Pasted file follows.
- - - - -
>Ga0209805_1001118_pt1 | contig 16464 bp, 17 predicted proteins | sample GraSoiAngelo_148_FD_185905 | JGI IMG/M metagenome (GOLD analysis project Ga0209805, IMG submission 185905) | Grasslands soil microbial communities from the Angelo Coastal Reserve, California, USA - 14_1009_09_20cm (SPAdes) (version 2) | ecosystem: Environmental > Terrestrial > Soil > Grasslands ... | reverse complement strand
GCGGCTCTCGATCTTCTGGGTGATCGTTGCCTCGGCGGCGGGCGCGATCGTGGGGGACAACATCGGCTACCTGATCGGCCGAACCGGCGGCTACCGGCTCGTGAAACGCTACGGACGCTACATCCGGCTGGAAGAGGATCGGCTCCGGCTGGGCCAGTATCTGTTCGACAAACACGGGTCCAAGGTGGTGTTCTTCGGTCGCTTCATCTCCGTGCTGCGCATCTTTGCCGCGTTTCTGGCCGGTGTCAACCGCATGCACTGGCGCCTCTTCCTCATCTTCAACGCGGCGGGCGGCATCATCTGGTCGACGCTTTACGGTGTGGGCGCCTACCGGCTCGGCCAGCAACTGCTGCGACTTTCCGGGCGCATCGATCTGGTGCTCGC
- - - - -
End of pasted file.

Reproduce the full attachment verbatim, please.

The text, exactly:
>Ga0209805_1001118_pt1 | contig 16464 bp, 17 predicted proteins | sample GraSoiAngelo_148_FD_185905 | JGI IMG/M metagenome (GOLD analysis project Ga0209805, IMG submission 185905) | Grasslands soil microbial communities from the Angelo Coastal Reserve, California, USA - 14_1009_09_20cm (SPAdes) (version 2) | ecosystem: Environmental > Terrestrial > Soil > Grasslands ... | reverse complement strand
GCGGCTCTCGATCTTCTGGGTGATCGTTGCCTCGGCGGCGGGCGCGATCGTGGGGGACAACATCGGCTACCTGATCGGCCGAACCGGCGGCTACCGGCTCGTGAAACGCTACGGACGCTACATCCGGCTGGAAGAGGATCGGCTCCGGCTGGGCCAGTATCTGTTCGACAAACACGGGTCCAAGGTGGTGTTCTTCGGTCGCTTCATCTCCGTGCTGCGCATCTTTGCCGCGTTTCTGGCCGGTGTCAACCGCATGCACTGGCGCCTCTTCCTCATCTTCAACGCGGCGGGCGGCATCATCTGGTCGACGCTTTACGGTGTGGGCGCCTACCGGCTCGGCCAGCAACTGCTGCGACTTTCCGGGCGCATCGATCTGGTGCTCGC